Specific considerations should be given to:
The community and stakeholders
The theme or topic of the evaluation
Any other context that is necessary to make an informed decision
For some evaluations, a member of the team may have previous experience working in that area or even with that community, making them particularly suited to join the project. The theme or topic of the evaluation can also inform who are the best-suited members of the team for which roles. In designing an equitable evaluation, we should take care to hear the voices we are trying to capture through the evaluation.
Starting with Reflection
As an individual, it is important to understand the strengths and areas of growth of an evaluation practice. This is perhaps more important in a team where there are different members involved who each bring different experiences and perspectives.
At the American Evaluation Association Summer Institute in 2019, I participated in a session titled Utilization of a Racial Equity Lens to Help Guide Strategic Engagement and Evaluation led by Dr. LaShaune Johnson and Dr. Mindelyn Anderson. During this workshop, one of the activities we completed a self-reflection assessment from Public Policy Associates about whether our evaluation practice was culturally responsive. This prompted self-reflection about competencies to focus on growing for a more culturally responsive and equitable evaluation practice, so I wanted to bring this self-reflective activity back to my team. To further promote continued reflection and growth, I set a calendar reminder to take the self-assessment again a year after the original assessment date. I was surprised to see positive progress after being intentional about culturally responsive evaluation in a period of only one year. I now look forward to the next yearly assessment in addition to the ongoing reflection and check-ins along the way.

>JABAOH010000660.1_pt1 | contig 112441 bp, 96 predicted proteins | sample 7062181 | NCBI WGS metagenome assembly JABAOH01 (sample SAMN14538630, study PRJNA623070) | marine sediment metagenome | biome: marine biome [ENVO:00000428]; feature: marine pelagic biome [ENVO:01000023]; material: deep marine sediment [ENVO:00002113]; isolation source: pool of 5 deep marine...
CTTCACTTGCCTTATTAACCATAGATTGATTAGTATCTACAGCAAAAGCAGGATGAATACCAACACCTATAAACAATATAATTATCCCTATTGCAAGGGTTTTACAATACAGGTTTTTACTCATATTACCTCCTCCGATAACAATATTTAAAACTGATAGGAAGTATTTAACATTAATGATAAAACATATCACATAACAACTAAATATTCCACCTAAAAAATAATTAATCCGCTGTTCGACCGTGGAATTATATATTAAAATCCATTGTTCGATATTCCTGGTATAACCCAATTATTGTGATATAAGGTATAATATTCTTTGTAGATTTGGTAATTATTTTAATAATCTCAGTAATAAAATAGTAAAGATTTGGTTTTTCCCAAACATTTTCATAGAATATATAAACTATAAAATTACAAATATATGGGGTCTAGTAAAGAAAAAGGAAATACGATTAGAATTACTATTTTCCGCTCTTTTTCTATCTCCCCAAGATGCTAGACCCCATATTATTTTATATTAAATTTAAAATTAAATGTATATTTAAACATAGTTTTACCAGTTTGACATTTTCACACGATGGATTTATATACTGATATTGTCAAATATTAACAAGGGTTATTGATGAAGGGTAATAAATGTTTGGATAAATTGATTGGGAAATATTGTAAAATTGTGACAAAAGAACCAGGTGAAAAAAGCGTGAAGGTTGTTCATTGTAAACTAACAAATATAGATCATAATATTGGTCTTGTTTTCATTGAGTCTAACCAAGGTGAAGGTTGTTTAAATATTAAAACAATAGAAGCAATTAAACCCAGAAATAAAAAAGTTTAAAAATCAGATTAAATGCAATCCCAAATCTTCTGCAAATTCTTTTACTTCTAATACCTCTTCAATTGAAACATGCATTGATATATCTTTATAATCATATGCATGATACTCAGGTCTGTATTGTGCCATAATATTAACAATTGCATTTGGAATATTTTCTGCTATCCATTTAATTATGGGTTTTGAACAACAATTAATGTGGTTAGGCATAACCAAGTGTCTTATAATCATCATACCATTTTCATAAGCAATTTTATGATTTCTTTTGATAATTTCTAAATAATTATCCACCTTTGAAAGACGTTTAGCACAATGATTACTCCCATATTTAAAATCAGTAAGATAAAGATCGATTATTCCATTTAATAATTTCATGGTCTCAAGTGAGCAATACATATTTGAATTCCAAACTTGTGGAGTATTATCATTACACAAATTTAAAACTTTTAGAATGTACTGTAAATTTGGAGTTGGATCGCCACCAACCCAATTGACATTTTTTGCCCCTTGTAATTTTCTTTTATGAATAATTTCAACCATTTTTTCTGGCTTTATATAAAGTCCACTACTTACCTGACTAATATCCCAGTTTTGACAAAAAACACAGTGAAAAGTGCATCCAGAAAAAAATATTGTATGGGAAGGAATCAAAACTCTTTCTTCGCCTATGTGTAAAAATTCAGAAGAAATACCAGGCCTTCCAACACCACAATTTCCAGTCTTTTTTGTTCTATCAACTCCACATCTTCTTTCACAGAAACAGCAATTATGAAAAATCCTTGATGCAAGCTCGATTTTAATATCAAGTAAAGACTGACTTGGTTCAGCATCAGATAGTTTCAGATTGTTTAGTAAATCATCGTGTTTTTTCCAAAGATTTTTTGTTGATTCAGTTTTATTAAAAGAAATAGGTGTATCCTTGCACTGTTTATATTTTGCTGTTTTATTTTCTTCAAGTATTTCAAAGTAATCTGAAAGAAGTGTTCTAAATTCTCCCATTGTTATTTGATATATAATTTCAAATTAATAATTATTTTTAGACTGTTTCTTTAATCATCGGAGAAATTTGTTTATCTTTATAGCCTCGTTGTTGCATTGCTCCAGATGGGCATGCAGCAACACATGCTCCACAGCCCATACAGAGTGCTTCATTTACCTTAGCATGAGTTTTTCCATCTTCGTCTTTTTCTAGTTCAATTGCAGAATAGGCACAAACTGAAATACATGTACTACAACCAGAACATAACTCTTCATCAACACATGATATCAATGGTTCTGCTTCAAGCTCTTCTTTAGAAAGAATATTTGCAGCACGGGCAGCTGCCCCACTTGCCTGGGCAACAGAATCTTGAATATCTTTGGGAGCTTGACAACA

It can seem daunting to change an established evaluation practice within a team or organization, but small, actionable steps can begin to create change. Implicit Association Tests are a great way to privately assess personal implicit biases, and in an evaluation team, they can be useful in beginning a dialogue about how biases can affect our work. Taking assessments such as the one created by Public Policy Associates further build a reflective practice to foster culturally responsive and equitable evaluations.
In an evaluation team setting, the goal is for the reflection to lead to a stronger team and evaluation practice in every sense. As the American Evaluation Association states, “Given the diversity of culture and its fluid nature, no list of considerations and activities could suffice to ensure cultural competence” (2011). For that reason, building a reflective practice will encourage the reflection, consideration, and growth needed for the diversity and fluid nature of culture and evaluation. The journey will look different for everyone, but growth and forward momentum towards more culturally responsive and equitable evaluation should be recognized and celebrated along the way.
American Evaluation Association. (2011, April 22). Statement on Cultural Competence in Evaluation. Retrieved August 02, 2020, from https://www.eval.org/p/cm/ld/fid=92
Public Policy Associates. (n.d.). Is My Evaluation Practice Culturally Responsive? Retrieved from https://publicpolicy.com/wp-content/uploads/2020/06/REL_Self_Assessment_rev_Sept_2015.pdf